Meditation as Medicine-Learning to Be Your Own Breath Doctor

Thanissaro Bhikkhu

Meditation as Medicine

Thanissaro Bhikkhu

You all know the old image of the Buddha as a doctor and the Dhamma as medicine. When you come to practice the Dhamma, it’s as if you’re learning to be your own doctor, looking after the illnesses of your own mind. Everyone comes up here wounded in one way or another, suffering either from things outside or from things inside.

At the time of the Buddha people were suffering from greed, anger, and delusion just as we are. With modern culture, modern society, it seems as if we have more diseases of the mind, more complex ways of getting involved in creating delusion, but they all basically come down to the same three roots.

So the treatment here is to learn how to uproot the disease. You want to look at your time here as a time for healing. The skills you want to take back with you are those of being not only your own patient but also your own doctor, learning how to look after the mind, seeing exactly where it needs treatment. And part of the treatment is the kind of healing that requires nourishment and rest.

This is a lot of what breath meditation provides. It gives the mind a place to settle down and be at ease with itself, to develop a sense of well being inside— staying with the breath as you listen to the Dhamma talk. Don’t really listen to what I’m saying. Give ninety-nine percent of your attention to the breath; leave one percent for the talk, in case something good comes by that’s actually relevant to what you’re doing. Otherwise, don’t let the talk distract you from the meditation. Allow the mind to settle in.

You want to develop a quality where awareness and the breath become one, where you’re right in the middle of the breathing process, not like you’re in one part of the body outside the breath, watching another part of the body breathe. You’re in the breathing-in, in the breathing-out. Allow those two things to stay together: your awareness and the actual sensation of the breathing. In addition to staying with the sensation of the breath, you’ll also have to think about the breathing to keep the mind from wandering off. If the sensation of the breath isn’t enough to keep you with it, then you can use a meditation word along with the breath. You can use the word “buddho,” which means awake. Think “bud-” in and “dho” out, “buddho,” “buddho”—or any word that helps keep you with the breathing. And if you want, think of the meditation word filling the whole body. The whole body goes “bud-,” the whole body goes “dho,” so there’s no corner of the body where any other thought can come in.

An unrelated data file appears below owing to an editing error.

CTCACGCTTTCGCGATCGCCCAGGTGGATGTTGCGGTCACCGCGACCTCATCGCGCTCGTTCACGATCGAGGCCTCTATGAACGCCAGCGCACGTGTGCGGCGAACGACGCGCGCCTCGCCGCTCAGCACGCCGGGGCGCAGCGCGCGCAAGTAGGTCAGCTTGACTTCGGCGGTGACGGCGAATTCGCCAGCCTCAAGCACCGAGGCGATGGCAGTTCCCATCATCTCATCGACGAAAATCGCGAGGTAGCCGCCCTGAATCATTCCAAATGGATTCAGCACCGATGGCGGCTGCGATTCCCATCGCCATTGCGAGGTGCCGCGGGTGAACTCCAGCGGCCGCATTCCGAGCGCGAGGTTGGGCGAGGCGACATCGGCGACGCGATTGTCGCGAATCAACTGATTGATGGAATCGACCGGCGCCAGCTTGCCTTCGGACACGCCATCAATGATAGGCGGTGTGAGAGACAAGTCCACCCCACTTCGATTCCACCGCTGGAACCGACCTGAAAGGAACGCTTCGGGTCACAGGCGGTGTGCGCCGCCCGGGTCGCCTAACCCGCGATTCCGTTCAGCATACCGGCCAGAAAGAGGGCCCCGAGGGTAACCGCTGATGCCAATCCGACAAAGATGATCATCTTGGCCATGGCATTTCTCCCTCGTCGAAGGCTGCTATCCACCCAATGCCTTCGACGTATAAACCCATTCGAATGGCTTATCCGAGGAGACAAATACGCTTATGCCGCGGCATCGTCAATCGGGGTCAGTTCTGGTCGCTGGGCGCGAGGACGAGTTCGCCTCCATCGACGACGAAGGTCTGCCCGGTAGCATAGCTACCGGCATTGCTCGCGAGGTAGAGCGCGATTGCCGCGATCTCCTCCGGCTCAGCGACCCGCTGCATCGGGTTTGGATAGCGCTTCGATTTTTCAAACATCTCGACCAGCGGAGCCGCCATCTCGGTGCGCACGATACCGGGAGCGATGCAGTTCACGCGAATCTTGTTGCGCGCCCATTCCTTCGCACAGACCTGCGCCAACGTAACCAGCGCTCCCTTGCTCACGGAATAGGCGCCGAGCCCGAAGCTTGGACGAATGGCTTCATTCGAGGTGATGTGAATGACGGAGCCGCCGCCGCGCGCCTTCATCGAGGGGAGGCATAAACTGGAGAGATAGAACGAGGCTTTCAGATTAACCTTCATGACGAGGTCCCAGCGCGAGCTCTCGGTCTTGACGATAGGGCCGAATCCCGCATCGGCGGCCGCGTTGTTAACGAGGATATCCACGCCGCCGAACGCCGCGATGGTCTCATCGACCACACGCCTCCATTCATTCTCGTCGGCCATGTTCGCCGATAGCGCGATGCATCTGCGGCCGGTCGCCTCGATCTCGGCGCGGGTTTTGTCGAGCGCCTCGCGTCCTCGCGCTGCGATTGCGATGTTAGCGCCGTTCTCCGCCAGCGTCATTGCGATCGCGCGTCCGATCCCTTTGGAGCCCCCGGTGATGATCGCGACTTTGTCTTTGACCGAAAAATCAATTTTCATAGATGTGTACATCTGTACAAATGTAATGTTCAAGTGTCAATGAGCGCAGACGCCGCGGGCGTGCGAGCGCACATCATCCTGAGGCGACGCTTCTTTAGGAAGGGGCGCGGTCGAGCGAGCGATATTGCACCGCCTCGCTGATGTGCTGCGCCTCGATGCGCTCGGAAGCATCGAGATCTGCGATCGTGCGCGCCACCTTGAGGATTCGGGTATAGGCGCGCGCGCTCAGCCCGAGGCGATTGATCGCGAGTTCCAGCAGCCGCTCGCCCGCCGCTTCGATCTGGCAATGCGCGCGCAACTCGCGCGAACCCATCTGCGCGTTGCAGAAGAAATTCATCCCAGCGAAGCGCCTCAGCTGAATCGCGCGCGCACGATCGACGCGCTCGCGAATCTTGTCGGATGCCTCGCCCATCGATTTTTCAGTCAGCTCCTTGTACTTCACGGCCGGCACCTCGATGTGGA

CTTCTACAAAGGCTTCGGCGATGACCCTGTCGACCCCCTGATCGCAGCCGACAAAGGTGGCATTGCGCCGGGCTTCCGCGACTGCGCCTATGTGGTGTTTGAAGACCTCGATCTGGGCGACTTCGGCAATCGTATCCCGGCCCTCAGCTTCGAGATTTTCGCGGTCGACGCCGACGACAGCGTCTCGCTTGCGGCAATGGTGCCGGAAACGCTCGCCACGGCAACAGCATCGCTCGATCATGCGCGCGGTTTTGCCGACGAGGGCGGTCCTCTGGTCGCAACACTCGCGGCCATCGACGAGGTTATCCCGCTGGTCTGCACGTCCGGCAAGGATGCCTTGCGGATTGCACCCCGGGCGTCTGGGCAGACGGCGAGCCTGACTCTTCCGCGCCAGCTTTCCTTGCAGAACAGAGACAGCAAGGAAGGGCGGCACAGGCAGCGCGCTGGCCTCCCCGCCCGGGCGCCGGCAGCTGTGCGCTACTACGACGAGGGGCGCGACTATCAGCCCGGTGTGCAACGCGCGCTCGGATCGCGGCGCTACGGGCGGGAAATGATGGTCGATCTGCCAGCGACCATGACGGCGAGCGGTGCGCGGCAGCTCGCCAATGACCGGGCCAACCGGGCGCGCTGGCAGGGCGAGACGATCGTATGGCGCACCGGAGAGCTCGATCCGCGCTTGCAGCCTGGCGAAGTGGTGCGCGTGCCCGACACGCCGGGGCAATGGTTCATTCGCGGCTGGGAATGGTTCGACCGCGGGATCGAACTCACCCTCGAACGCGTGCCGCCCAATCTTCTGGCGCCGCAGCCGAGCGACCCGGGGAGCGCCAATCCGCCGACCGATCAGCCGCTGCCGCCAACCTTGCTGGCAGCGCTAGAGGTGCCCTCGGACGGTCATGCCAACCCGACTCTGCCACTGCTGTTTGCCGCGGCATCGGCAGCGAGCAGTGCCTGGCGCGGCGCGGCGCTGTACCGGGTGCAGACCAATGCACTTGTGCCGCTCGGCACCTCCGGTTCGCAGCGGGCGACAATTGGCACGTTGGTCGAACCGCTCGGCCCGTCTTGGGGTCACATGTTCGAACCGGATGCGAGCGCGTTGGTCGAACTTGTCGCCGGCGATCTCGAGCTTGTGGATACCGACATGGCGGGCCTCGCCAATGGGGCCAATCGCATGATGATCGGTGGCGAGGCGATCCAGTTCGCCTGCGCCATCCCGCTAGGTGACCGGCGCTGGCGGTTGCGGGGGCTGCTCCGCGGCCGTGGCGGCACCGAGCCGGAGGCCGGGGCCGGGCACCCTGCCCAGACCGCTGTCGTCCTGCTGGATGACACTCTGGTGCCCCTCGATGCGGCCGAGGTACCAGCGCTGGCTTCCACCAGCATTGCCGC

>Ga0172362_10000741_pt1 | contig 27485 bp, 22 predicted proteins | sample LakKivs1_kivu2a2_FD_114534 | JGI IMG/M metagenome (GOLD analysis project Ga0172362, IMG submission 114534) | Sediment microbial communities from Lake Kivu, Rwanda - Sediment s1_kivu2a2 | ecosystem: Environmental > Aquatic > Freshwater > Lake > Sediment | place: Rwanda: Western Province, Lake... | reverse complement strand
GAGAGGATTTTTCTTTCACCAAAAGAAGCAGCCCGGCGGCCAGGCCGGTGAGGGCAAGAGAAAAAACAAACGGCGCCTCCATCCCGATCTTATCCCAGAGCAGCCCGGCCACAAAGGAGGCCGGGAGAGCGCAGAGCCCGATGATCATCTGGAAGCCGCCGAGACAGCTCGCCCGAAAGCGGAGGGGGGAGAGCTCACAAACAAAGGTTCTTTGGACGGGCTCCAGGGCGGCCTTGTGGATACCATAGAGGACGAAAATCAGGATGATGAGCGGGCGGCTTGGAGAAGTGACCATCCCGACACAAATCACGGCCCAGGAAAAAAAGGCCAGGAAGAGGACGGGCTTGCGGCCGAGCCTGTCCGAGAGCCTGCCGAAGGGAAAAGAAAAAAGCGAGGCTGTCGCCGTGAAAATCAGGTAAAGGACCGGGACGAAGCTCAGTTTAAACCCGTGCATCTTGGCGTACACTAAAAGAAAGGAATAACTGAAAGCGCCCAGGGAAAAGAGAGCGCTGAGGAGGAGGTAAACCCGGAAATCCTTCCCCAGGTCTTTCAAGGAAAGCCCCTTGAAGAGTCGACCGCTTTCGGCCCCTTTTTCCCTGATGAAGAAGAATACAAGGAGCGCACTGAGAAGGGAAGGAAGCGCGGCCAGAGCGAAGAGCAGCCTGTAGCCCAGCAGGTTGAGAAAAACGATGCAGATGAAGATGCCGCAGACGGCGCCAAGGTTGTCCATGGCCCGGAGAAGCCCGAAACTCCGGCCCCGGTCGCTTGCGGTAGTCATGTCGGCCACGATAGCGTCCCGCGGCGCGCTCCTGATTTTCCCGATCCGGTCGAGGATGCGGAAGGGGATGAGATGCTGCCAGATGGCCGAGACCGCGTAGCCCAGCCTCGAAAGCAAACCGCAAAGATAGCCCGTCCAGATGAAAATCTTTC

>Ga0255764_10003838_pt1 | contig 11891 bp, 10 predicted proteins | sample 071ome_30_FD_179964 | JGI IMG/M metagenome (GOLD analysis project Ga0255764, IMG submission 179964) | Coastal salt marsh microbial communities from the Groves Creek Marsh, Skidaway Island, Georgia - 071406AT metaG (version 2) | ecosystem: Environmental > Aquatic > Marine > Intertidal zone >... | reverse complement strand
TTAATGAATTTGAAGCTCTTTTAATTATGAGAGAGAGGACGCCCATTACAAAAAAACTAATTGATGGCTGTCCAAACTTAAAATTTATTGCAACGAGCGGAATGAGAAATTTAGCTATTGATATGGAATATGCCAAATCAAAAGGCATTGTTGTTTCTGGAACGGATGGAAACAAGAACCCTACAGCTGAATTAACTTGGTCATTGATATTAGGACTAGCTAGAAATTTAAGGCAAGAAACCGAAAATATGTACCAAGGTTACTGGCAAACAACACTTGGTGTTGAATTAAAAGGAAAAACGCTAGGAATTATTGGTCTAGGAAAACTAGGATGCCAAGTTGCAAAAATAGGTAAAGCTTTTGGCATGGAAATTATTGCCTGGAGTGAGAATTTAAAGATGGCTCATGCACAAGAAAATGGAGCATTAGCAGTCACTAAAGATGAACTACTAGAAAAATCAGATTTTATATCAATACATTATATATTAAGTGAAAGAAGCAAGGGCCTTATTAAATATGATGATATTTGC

You begin to realize that the breath is filling the whole body as well. The whole body gets involved in the breathing process if you allow it to. Every nerve gets involved in this energy flow. So think of them all working together. The breathing is soothing the body, soothing the mind right now, so the mind feels that it can melt in with the breath. The awareness melts into the breath. They become one.

However, the meditation is not just a bubble bath for the mind. There’s the healing, comforting, soothing aspect, but remember, medicine comes in all sorts of forms. Some of it can be pretty strong. In other words, once the mind settles down you have to watch after it, make sure it doesn’t go wandering off, doesn’t get lazy and complacent. If the mind goes wandering off, ask yourself: “What trouble are you looking for now? Now that you’re beginning to feel a little healed, what new germs are you looking for? What do you hope to get out of that particular thought?” And sometimes just this little warning is enough to bring the mind to its senses and bring it back. At other times you have to work at it a little more, focusing in more detail on exactly why you don’t want to be thinking right now about anything else. Then bring the mind right back to the breath.